Dominion: Intrigue on trial
Last week my gaming group sat down at lunch, eagerly anticipating our first play of Dominion: Intrigue (I had played it only once at home with my wife before then). Everyone quickly got busy reading the text on each card as we laid out the randomly chosen set of 10 kingdom cards. There was brief commentary on artwork, questions about specific card rules, and we dove in.
As would be expected, we started playing with fascination at the new combos and possibilities, reminding ourselves frequently what this or that card allowed us to do.
Before long, though, Swindler was on the loose, and not long after, Saboteur showed up in a couple of people's decks. Expressions became more and more grim as card after card was added to the trash pile. There goes one guy's Harem. Ouch - that guy lost another Gold card. Hey, the Saboteur got another one of my Duchies!
It took about half the game to realize we weren't in familiar territory anymore. Our old comfortable strategies were useless. With the kingdom card set we were using, there was simply no way to afford a Province (although one lucky chump managed to buy a single province). I saw this trend and started focusing on Silver - low cost and valuable.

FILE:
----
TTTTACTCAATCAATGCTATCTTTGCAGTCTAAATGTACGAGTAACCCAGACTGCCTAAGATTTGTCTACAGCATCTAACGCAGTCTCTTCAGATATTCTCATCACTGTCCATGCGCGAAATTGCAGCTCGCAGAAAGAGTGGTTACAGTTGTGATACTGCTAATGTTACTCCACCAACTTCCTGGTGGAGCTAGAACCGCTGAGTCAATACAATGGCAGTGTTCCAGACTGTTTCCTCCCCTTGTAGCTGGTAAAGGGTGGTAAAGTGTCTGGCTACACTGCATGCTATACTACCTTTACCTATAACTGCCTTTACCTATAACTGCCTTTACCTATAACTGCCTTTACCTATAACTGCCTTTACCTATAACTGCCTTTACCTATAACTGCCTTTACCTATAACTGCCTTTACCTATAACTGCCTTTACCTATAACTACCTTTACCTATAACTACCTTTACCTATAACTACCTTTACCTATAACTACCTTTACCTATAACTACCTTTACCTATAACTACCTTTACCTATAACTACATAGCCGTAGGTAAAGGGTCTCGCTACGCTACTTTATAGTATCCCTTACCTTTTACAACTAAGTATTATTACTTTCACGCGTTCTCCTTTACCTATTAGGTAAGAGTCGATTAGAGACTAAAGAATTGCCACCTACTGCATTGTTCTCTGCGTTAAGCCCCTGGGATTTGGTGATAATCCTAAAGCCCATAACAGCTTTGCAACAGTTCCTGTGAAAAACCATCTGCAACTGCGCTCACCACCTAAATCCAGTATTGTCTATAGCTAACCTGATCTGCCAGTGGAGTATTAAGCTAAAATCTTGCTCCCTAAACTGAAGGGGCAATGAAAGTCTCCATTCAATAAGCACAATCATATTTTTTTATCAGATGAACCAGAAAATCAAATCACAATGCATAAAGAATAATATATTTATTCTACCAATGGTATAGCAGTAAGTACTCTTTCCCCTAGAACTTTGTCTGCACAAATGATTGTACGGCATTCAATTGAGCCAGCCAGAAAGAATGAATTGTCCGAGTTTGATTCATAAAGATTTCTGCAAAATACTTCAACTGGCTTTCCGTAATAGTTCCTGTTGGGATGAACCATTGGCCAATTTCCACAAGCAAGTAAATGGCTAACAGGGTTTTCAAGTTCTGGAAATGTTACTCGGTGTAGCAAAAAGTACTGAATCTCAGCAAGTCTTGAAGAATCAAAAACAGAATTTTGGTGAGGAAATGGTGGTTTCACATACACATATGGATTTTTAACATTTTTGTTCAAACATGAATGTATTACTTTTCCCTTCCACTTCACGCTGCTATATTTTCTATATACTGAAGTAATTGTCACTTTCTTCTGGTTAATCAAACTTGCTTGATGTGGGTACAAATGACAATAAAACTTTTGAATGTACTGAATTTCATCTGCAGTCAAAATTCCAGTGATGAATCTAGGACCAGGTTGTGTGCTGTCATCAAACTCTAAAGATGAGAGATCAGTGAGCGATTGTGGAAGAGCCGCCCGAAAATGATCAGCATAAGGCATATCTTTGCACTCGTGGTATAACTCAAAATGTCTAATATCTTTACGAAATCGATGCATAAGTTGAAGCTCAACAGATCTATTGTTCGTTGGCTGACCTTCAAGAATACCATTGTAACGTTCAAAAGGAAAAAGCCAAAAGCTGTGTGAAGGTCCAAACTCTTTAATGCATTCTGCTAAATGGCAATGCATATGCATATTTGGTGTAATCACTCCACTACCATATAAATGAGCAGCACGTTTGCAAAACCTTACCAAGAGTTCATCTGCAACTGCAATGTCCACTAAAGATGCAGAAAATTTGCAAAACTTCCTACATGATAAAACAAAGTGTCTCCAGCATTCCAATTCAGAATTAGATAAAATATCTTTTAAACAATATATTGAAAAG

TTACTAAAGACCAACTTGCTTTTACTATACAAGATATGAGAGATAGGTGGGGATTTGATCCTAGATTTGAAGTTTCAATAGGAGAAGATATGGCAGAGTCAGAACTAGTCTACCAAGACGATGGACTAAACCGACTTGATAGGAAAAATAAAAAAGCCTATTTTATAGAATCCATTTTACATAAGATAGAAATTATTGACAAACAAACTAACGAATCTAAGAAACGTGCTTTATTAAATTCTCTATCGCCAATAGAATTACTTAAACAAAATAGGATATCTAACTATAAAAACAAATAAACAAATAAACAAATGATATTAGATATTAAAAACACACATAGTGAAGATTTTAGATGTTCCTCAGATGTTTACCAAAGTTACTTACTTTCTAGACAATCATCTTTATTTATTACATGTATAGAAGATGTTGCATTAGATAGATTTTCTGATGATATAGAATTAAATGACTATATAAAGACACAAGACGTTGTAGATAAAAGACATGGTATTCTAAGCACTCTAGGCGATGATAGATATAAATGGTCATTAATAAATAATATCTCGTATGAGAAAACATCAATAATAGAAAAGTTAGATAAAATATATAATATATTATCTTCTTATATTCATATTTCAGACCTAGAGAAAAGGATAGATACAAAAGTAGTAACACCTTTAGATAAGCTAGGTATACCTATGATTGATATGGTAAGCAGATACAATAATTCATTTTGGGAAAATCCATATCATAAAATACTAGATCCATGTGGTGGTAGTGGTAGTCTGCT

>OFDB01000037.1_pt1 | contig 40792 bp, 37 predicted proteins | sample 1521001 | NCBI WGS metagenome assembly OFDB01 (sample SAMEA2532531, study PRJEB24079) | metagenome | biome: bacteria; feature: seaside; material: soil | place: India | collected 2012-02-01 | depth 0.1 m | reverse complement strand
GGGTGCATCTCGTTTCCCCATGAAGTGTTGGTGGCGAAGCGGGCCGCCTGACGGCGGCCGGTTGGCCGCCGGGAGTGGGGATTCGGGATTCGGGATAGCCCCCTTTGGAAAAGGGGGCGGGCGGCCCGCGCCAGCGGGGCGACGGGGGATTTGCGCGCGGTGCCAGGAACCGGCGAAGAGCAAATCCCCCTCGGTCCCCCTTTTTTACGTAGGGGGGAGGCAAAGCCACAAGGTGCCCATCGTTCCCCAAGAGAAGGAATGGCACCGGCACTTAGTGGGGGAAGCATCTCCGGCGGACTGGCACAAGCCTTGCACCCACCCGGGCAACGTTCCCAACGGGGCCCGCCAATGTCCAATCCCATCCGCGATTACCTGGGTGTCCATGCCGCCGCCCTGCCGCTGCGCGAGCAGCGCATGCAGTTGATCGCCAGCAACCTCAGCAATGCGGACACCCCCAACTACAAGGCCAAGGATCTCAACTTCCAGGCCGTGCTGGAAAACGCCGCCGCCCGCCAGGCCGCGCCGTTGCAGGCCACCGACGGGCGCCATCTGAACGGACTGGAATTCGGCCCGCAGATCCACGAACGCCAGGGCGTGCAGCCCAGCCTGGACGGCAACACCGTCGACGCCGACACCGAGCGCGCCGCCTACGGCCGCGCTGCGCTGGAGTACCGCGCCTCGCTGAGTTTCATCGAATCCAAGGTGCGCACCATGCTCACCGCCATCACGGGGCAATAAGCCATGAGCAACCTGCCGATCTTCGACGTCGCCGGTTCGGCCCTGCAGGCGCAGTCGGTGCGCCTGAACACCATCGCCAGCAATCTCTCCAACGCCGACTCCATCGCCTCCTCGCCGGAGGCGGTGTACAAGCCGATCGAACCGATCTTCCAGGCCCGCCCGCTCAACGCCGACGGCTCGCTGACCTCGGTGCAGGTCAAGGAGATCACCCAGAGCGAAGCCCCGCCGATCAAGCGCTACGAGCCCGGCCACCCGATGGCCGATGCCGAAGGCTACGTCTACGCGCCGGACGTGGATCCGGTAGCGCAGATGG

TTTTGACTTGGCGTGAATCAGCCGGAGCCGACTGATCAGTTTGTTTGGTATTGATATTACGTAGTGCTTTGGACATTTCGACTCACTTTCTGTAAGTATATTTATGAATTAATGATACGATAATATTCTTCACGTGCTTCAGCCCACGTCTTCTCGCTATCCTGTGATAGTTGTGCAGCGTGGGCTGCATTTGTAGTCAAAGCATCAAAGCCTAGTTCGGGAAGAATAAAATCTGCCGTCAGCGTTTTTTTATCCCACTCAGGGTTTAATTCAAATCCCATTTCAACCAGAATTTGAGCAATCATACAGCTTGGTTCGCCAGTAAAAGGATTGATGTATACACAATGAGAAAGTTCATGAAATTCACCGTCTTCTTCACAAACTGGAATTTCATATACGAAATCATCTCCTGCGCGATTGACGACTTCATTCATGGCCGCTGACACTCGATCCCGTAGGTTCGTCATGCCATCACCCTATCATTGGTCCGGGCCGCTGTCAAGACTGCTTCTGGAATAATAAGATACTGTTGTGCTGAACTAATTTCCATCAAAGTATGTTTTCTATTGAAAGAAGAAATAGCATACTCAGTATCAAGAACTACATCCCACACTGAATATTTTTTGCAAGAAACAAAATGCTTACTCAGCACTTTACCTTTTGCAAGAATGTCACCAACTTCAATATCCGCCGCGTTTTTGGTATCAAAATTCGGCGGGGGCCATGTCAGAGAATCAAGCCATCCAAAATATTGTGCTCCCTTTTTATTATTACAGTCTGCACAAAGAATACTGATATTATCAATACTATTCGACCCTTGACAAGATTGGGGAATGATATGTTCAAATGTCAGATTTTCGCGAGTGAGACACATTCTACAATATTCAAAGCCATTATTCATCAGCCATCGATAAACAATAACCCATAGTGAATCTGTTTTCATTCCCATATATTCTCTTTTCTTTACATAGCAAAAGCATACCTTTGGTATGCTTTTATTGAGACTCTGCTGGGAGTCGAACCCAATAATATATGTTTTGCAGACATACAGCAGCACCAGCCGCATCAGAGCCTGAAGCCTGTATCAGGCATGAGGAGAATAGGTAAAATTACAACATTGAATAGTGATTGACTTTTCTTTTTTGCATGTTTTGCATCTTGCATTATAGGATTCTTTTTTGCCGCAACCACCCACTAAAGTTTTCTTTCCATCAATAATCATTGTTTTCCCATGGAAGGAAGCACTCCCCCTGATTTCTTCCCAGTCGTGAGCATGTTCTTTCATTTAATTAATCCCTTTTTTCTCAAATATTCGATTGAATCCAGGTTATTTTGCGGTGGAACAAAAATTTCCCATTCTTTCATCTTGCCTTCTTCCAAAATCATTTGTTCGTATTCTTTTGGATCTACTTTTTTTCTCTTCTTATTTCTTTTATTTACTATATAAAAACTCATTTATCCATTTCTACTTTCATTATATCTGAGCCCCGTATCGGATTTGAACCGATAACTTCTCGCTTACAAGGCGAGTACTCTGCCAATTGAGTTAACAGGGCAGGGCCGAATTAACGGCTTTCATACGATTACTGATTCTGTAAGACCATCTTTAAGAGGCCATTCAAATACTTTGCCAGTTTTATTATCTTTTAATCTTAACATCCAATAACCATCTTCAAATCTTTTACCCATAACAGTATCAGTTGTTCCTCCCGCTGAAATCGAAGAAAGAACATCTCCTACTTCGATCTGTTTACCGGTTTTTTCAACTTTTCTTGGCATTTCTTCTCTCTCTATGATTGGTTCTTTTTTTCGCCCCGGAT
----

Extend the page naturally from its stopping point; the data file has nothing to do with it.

Gripes were only half-jokingly tossed about as people questioned the fun of the new set, leaving me wondering, "Will anyone ever want to play this again?"
Though decks were small and the trash pile large, I enjoyed it personally. I like having to readjust my strategy to each new combination of kingdom cards. I just hope I can convince the rest of the crew that this is a feature of the game, not a flaw. My silver plan almost worked (I ended up with only 2 kingdom cards in my deck), but the guy who got a Province beat me by one point....
With much gladness, I have been participating in the beta test of the new RPG Geek, which will actually just be a part of the new comprehensive Geek site known as Geekdo - The Way of the Geek. BGG and RPGG will be combined into this one site. So far, it's a bit complicated, but it seems to be working well. RPGs are definitely trickier to catalog, and I've been frustrated at the limitations placed on non-admin users when adding various RPG-related data to the database.
I know that once everyone sees the new system they'll be calling out, "Okay, now what about Video Game Geek? Book geek?! Movie geek?!" It's staggering how much work the admins must have put into just getting the RPG element scripted. Yow.
RPG fans, look forward to Geekdo.